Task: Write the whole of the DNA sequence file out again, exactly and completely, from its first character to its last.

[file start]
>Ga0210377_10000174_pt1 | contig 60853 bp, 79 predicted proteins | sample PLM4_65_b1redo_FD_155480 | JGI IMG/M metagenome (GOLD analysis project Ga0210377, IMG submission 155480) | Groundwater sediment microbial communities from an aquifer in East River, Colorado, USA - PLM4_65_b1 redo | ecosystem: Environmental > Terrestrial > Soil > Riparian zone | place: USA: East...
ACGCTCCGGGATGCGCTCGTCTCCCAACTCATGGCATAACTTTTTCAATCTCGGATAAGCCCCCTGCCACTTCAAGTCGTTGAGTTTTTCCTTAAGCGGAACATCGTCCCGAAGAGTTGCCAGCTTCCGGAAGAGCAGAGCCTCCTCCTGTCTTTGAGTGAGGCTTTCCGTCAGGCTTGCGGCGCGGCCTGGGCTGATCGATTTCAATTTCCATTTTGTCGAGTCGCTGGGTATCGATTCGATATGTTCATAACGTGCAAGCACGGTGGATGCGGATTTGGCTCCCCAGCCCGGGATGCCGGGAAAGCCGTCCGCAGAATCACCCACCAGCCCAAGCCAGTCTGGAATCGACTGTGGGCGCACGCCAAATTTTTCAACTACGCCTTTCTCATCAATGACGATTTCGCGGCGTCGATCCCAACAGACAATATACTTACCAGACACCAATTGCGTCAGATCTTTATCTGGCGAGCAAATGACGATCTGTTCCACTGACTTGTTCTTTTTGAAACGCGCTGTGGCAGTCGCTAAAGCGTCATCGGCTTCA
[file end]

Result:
>Ga0210377_10000174_pt1 | contig 60853 bp, 79 predicted proteins | sample PLM4_65_b1redo_FD_155480 | JGI IMG/M metagenome (GOLD analysis project Ga0210377, IMG submission 155480) | Groundwater sediment microbial communities from an aquifer in East River, Colorado, USA - PLM4_65_b1 redo | ecosystem: Environmental > Terrestrial > Soil > Riparian zone | place: USA: East...
ACGCTCCGGGATGCGCTCGTCTCCCAACTCATGGCATAACTTTTTCAATCTCGGATAAGCCCCCTGCCACTTCAAGTCGTTGAGTTTTTCCTTAAGCGGAACATCGTCCCGAAGAGTTGCCAGCTTCCGGAAGAGCAGAGCCTCCTCCTGTCTTTGAGTGAGGCTTTCCGTCAGGCTTGCGGCGCGGCCTGGGCTGATCGATTTCAATTTCCATTTTGTCGAGTCGCTGGGTATCGATTCGATATGTTCATAACGTGCAAGCACGGTGGATGCGGATTTGGCTCCCCAGCCCGGGATGCCGGGAAAGCCGTCCGCAGAATCACCCACCAGCCCAAGCCAGTCTGGAATCGACTGTGGGCGCACGCCAAATTTTTCAACTACGCCTTTCTCATCAATGACGATTTCGCGGCGTCGATCCCAACAGACAATATACTTACCAGACACCAATTGCGTCAGATCTTTATCTGGCGAGCAAATGACGATCTGTTCCACTGACTTGTTCTTTTTGAAACGCGCTGTGGCAGTCGCTAAAGCGTCATCGGCTTCA